Henry said the investigation continues into where the woman travelled, but she hadn’t been to the city of Qom, where a handful of cases have been recorded. “She did report at the airport [in Tehran] that there were quite a lot of people who were sick and who were wearing masks,” she said.
The answers are important to public health measures aimed at containing the virus, such as whether Canada should expand its border-screening questionnaires for travellers from places beyond the epicentre in China’s Hubei province.
Henry said the exportation of a case from a country like Iran, which hasn’t previously reported a lot of infections, also has parallels with the start of the epidemic in China.
“The first exported cases from China were similar,” she said, “and essentially an indication that there may be more cases than were recognized.”
If it is confirmed the traveller was infected in Iran, then it likely means there’s more than a handful of cases there, said Dr. Isaac Bogoch, an infectious disease physician at Toronto General Hospital who is researching the outbreak.
“The real question is how much disease burden is in Iran and do they have the capacity to really get this under control,” he said. “We might be inching toward this situation where this infection is not contained and we have to really be prepared for a possible scenario where there’s more widespread transmission throughout the world.”
‘Alarming numbers’ in South Korea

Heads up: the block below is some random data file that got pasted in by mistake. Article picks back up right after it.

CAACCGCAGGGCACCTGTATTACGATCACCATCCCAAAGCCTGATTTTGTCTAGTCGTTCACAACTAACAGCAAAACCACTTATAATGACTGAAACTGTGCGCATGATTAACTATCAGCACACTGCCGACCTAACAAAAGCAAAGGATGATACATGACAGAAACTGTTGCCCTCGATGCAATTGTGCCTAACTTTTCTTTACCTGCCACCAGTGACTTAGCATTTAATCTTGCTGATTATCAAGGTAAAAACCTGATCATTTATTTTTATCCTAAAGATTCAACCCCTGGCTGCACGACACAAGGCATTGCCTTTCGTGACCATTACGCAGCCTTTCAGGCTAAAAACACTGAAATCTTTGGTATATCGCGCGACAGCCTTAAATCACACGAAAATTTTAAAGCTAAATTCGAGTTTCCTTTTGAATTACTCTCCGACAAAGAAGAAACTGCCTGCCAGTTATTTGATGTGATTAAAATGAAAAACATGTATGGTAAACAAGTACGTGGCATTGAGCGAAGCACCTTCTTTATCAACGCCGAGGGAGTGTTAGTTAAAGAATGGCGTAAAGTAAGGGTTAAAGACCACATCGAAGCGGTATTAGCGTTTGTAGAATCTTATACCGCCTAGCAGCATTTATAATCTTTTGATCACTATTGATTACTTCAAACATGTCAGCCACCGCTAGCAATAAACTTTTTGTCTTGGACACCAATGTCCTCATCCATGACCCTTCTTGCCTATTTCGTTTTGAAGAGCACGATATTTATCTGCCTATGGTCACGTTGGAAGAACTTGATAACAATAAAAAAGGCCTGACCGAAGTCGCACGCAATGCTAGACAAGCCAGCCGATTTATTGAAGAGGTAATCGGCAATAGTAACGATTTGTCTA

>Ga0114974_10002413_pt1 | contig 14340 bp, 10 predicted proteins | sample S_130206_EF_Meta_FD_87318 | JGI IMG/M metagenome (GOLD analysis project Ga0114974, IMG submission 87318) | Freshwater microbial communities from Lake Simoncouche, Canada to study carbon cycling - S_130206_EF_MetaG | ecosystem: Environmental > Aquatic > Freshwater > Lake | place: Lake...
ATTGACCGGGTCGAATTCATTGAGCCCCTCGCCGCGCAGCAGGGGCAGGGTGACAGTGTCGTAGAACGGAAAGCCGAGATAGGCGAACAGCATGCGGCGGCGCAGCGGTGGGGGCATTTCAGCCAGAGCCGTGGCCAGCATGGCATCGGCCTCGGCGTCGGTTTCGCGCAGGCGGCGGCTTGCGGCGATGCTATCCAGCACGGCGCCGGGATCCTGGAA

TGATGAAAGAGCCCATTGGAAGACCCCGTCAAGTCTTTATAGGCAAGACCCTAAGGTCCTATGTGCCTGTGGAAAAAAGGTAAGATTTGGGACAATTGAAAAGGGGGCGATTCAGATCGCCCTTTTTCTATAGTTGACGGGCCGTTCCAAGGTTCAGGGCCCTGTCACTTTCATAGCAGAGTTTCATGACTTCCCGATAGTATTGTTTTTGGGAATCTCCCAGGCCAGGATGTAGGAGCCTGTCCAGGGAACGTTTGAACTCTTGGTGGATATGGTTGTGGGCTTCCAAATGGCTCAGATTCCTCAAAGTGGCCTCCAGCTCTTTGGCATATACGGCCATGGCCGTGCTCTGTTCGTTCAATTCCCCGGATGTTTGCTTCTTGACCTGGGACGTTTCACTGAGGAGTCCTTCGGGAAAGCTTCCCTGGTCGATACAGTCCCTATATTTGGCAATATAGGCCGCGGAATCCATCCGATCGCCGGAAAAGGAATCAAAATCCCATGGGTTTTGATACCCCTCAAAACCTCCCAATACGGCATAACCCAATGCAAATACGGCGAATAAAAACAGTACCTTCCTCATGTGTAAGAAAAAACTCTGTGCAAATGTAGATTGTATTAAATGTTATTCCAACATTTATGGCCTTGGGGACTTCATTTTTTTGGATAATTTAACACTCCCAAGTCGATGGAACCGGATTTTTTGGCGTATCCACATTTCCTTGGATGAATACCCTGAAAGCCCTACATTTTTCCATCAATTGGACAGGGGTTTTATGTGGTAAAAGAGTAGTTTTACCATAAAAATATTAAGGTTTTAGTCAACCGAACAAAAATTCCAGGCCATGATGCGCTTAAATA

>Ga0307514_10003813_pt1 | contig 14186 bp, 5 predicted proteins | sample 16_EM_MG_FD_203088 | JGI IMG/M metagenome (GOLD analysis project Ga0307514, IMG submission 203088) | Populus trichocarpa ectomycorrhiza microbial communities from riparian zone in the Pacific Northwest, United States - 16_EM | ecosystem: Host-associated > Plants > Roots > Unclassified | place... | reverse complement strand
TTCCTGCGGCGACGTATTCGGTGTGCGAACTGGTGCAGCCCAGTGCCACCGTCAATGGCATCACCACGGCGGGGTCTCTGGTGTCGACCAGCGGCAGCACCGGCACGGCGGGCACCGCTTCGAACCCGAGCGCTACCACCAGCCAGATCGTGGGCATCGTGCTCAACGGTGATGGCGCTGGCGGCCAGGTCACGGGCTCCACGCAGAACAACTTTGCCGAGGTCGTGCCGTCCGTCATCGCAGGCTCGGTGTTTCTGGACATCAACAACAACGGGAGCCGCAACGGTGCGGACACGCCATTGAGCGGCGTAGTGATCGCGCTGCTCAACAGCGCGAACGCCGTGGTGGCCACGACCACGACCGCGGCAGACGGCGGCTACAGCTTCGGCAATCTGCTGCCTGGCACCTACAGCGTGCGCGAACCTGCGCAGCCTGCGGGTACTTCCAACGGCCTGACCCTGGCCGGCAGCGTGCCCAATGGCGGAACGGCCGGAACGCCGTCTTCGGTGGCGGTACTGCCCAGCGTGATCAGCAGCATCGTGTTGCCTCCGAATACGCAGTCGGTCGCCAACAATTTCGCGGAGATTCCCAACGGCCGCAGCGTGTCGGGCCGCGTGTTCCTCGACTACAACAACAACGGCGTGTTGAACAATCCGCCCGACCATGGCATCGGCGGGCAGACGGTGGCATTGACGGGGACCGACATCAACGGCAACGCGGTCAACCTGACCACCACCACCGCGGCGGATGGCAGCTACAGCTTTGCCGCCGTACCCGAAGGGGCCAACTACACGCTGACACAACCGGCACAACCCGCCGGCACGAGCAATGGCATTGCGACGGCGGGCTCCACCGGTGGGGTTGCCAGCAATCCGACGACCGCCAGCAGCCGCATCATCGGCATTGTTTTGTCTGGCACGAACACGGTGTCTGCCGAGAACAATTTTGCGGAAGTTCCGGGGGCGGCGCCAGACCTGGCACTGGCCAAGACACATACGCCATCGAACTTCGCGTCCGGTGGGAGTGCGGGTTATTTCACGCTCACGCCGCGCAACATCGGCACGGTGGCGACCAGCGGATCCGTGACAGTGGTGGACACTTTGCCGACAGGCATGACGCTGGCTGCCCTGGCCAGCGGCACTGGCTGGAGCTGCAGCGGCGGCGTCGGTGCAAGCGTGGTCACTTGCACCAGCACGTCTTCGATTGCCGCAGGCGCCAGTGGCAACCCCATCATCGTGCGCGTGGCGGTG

South Korea is also seeing a surge in new cases — reportedly linked to what authorities call a “super-spreading event” at a church congregation where the majority of infections originated.
“What we’re hearing out of South Korea is starting to sound like alarming numbers,” said Bogoch. “But South Korea has a pretty robust medical system and a fantastic public health infrastructure.”
Bogoch said South Korea’s health-care system was tested significantly with an epidemic of MERS in 2015, much like Toronto was with SARS in 2003.
“We learned incredible lessons from SARS that are really implemented to this day that are helping us cope with this COVID-19 epidemic,” he said.
“Hopefully Korea has really learned some lessons from their MERS epidemic a few years ago to really help them cope with this.”
While managing ill patients and preventing hospital outbreaks are key to a country’s health-care infrastructure, McGeer said that infrastructure may have little to do with preventing the spread of the coronavirus.
“This is not about how strong your health-care system is,” she said. “They may well be able to identify chains of transmission and quarantine and isolate people. But the larger the number of cases, the more difficult it becomes.”
In northern Italy, officials shut down schools and public events after a cluster of 16 cases and one death were announced Friday. Five of those cases were identified as health workers.
WHO officials have pushed for countries to be transparent about its cases, so resources can be shifted to where the need is greatest.
For WHO, sub-Saharan Africa was a concern, given the degree of travel between China and Africa and limited ability to test for the virus in many African countries.
Stephen Hoption Cann, an epidemiologist at the school of population and public health at the University of British Columbia, said if COVID-19 continues to spread worldwide, there is the possibility of the virus becoming endemic — or something that re-emerges on a seasonal basis.
“Are we going to be able to contain this virus and prevent it from spreading into the next season?” he said. “It’s really hard to say now; it’s looking like there’s a possibility that we will be seeing it back again next winter.”
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Canadian excited for ‘normal meals’ after being released from coronavirus quarantine – Global News